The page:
Storm in Shanghai by J.M. Bush
My rating: 4 of 5 stars
2015 finds former speedcaster champion Jaret King leading a joint mage & wizard law enforcement team in Shanghai. Sent to investigate the disappearance of a local wizard, a fairly innocuous-sounding missing persons case soon devolves into a hunt for the most deadly magical terrorist in history.
Storm in Shanghai is a story about a white American in China, written by a white American in China. Bush offers you snippets of life in China's biggest city, quick offerings of cultural exchanges, and descriptions of the locale, in the midst of a witch hunt (wizard hunt?) led by a white man with a team of locals. It's an interesting balance he's managed to walk, which should satisfy even the most politically correct of the cultural critics out there (I think. There were several jibes, but nothing I wouldn't say to a fellow Asian. lol).
The novel jumps between several main timelines: the terrorist attacks in 1990, the rise of wizardry in the early 11th century and present day events in 2015. This makes the beginning of the story feel long and rather clunky, making it a little difficult to get into immediately but it's worth it. By the time everything weaves together into one horrific disaster somewhere in the middle of the book, you can't help but feel invested in all that has happened so far and hope for a solution that's not painful or nasty, and certainly please, no more deaths. (Case in point: I read the first maybe 30% sporadically over the span of 5 days, picked it up again today thinking I'd read for short while before doing something else, and then find myself finishing the whole darned thing because... darn it, NO. WHY DID YOU DO IT JARET.)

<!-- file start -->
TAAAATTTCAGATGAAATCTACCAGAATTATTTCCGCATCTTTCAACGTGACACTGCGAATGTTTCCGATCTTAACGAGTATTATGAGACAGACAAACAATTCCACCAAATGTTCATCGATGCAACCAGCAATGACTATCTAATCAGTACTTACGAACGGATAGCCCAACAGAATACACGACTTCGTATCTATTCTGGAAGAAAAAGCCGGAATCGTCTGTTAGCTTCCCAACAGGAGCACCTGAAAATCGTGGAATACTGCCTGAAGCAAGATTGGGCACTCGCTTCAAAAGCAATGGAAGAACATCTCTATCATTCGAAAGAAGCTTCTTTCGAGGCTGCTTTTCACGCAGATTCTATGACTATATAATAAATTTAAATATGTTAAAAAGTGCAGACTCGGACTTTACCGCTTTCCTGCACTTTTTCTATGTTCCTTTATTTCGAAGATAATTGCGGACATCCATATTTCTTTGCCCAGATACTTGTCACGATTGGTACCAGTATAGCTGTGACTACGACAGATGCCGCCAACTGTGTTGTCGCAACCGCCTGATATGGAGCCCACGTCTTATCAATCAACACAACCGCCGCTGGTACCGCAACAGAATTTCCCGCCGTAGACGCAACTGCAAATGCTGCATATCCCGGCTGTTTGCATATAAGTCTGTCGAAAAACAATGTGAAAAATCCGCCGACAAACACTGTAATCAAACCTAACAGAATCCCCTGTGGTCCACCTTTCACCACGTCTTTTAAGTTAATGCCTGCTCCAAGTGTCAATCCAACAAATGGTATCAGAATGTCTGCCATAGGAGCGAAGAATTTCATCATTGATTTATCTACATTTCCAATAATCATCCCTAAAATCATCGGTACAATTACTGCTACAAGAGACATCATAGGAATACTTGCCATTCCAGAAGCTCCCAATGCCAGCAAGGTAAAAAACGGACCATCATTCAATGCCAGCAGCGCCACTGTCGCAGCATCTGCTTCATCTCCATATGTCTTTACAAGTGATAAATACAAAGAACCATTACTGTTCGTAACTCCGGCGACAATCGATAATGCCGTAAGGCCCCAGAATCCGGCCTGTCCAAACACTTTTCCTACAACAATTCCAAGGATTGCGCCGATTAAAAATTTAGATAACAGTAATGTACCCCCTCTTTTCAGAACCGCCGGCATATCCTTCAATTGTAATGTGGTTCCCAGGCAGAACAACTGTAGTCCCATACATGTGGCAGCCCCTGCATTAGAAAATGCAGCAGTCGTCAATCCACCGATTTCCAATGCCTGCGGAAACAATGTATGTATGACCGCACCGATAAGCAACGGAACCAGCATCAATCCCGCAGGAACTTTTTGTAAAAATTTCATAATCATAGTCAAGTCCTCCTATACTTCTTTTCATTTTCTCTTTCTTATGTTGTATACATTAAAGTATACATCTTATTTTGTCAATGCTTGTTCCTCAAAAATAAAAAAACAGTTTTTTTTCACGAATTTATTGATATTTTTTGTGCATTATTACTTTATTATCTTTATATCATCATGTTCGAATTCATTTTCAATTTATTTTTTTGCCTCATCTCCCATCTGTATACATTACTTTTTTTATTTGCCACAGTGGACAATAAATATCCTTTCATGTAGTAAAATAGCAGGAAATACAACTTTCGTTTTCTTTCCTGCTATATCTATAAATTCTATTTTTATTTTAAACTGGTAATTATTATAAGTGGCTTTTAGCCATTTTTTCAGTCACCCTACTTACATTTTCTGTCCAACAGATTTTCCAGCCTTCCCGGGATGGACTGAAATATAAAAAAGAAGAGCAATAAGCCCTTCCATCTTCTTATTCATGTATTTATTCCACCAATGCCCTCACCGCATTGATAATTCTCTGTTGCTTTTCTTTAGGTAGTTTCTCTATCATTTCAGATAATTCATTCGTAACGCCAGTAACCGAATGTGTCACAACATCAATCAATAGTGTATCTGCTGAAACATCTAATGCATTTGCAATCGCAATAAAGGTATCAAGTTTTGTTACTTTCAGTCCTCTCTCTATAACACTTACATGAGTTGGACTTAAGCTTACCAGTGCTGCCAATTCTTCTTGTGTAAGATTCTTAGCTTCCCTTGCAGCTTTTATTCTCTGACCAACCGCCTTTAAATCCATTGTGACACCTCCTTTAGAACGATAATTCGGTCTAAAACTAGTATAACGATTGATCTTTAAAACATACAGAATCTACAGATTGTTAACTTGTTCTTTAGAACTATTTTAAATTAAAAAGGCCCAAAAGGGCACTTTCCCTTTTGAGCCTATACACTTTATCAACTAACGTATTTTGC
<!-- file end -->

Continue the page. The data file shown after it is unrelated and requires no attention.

There's no real explicit or graphic violence though violence (mainly magical) is mentioned and there are epic magical battles. There's also quite a bit of death, including a main character death, though they're not described in detail. Slight allusion to sex, nothing described, a bit of swearing, so this one's probably pretty safe for teens and up. (I.e. nothing that would shock a supposedly innocent 13-YO. I know 13YOs are not innocent. Just saying.)
Bush's writing style is pretty straight-forward and action-driven, so don't expect anything poetically fancy or pointlessly beautiful. His strength is in the plot, action and characterisations, even of the villain. There's a nice complexity to his creation of mage-wizard relations and tensions, making it believable.
Yeah, so all in all, I pretty much liked Storm in Shanghai
Given Bush's nomadic lifestyle, I'm expecting Mage Father #2 to be based in Penang (hinted as much at the end of the book) and Mage Father #3 (if there is one) to be based in Thailand (Bangkok, was it?)
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Probably not gonna be able to see Michael Bush before he heads off to Thailand, so I guess this is a farewell gift of sorts?
Hurry up and write book 2, man.